Apple Confounds the Skeptics All Over Again

January 21st, 2009

All right, just yesterday I was suggesting that Apple would record good sales for Macs and the iPhone, and, based on a preliminary survey, suggested iPod sales might decline slightly. But, as usual, Apple made the industry analysts and Wall Street money people look foolish.

In the final quarter of 2008, which is actually the first fiscal quarter for the company, Apple reported total sales of $10.17 billion, and a record profit of $1.61 billion, or $1.78 per diluted share. A poll from Thomson First Call of financial analysts came up with $9.75 billion sales, or $1.39 per diluted share. Apple not only beat the street as usual, but continued its amazing growth curve.

In all, a total of 2,524,000 Macs were sold, which comes in at a nine percent growth rate compared to last year. Of these, 71% were note-books. What’s more, despite expectations of lower sales, there was a slight increase in iPod sales, about three percent, with a record 22,727,000 sold. But the increase was solely due to international sales; U.S. sales had a three percent decline. Apple also moved 4,363,000 iPhones, an increase of 88 percent over the previous year.

Apple’s stock Wednesday afternoon soared some 11.24 percent in after hours trading. This is definitely a a fascinating development, because Apple’s stock often tends to decline under those circumstances, regardless of what sort of financial results they report. So maybe the stock market has, for now at least, decided not to let the pall of Steve Jobs’ illness hang over company.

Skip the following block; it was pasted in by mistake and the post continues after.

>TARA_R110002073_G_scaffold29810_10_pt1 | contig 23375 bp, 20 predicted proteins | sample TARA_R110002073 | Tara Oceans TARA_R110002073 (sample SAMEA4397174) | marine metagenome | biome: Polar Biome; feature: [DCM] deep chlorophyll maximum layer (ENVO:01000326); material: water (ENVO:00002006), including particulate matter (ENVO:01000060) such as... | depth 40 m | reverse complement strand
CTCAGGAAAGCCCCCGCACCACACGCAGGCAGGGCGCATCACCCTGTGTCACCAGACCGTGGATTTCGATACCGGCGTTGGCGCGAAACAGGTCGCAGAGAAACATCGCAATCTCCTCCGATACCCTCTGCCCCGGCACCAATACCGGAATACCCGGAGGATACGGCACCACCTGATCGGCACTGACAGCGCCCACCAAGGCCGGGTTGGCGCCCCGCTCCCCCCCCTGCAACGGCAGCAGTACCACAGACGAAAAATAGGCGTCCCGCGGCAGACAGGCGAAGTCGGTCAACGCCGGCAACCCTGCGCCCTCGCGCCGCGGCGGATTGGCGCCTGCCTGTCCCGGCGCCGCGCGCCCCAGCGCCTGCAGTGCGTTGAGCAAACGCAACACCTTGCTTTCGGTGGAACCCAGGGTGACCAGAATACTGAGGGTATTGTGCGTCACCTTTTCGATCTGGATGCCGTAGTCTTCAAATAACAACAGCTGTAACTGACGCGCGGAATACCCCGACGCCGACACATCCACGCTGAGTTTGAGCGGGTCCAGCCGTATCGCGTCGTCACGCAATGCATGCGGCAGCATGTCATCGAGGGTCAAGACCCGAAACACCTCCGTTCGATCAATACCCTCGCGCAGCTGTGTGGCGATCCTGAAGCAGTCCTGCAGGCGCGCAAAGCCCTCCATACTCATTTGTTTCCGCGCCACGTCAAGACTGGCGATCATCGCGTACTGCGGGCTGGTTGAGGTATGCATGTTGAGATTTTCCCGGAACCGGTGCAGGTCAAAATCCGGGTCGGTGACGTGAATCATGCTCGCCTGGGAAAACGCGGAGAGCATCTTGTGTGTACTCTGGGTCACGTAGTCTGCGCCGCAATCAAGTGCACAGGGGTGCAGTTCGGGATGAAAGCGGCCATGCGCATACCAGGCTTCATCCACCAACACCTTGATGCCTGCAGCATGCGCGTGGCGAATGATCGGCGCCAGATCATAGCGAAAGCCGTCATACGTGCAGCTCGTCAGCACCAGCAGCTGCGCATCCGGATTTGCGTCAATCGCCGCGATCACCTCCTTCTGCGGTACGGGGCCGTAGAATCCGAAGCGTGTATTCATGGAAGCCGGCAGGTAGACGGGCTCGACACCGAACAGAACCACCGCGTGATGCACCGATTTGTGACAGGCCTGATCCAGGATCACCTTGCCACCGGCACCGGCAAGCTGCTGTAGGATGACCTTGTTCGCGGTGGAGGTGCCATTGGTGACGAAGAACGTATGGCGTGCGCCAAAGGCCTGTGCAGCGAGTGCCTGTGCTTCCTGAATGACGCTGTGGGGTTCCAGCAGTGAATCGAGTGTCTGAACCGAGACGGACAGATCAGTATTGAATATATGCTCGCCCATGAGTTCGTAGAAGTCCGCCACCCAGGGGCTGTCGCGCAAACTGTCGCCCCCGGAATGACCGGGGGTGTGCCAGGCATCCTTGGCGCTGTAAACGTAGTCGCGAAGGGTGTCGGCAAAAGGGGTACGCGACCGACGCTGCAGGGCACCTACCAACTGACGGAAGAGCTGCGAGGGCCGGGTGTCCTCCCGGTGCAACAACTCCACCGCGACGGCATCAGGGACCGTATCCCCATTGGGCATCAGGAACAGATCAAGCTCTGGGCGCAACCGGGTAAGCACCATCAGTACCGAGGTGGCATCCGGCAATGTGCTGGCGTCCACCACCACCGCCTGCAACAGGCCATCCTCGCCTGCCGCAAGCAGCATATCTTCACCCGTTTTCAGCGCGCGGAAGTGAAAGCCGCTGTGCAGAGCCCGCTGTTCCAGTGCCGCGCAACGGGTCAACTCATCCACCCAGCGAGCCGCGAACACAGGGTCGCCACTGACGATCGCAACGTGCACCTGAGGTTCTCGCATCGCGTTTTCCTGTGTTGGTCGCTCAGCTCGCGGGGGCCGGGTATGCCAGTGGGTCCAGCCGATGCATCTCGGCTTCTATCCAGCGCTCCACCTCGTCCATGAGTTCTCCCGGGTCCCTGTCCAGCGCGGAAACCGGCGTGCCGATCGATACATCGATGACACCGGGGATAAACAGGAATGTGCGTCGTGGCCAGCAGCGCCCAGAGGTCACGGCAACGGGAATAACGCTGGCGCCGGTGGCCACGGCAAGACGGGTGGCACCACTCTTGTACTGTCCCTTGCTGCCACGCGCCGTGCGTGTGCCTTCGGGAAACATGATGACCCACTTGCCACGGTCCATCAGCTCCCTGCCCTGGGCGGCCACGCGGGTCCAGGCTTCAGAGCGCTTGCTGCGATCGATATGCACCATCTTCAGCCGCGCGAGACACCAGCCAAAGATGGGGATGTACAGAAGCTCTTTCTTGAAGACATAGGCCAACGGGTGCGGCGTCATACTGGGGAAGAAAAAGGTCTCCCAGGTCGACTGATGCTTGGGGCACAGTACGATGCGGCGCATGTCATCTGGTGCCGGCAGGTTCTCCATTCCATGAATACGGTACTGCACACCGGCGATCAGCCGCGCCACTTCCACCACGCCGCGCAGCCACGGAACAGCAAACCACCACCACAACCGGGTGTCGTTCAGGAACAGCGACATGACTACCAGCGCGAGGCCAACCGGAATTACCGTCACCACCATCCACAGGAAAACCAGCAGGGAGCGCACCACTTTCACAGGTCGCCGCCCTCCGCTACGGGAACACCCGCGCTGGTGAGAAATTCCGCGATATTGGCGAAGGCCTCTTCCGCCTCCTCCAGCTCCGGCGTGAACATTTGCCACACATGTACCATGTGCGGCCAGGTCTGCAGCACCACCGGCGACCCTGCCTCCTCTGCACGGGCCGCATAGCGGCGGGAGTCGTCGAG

Apple has more than $28 billion dollars in the bank, and one hopes it’s a bank that isn’t suffering in the current economic climate. If you want to get more of the raw numbers, go to Apple’s site for the particulars.

In the analyst conference call after the numbers were released, COO Tim Cook, CFO Peter Oppenheimer and Treasurer Gary Whistler held court as usual. Aside from an apologetic question about Steve Jobs’ health, which elicited a nondescript response, the session dealt strictly with numbers and prospects for the future.

In response to a question about netbooks, which are gaining rapidly in sales, Cook merely echoed the skepticism to their prospects voiced by Steve Jobs in the last quarterly call, He insisted that the “products are inferior and will not provide the experience to customers they are happy with.”

So unless or until Apple feels they have a better variation on the netbook theme, that may be the sum total of their feelings on the subject. It’s not as if there’s a driving need for Apple to rush into a new market to boost sales, even in light of the present market prospects, unless things suddenly get real bad.

There was even some surprising news about Apple TV, as Cook revealed that sales had gone up over three times from the previous year. Apple still considers the product a hobby, but demand for Apple TV, it’s clear that the movie rental business is fueling increased sales. So Apple will stick with the product line for now, it appears, since they clear have confidence it’s going to grow.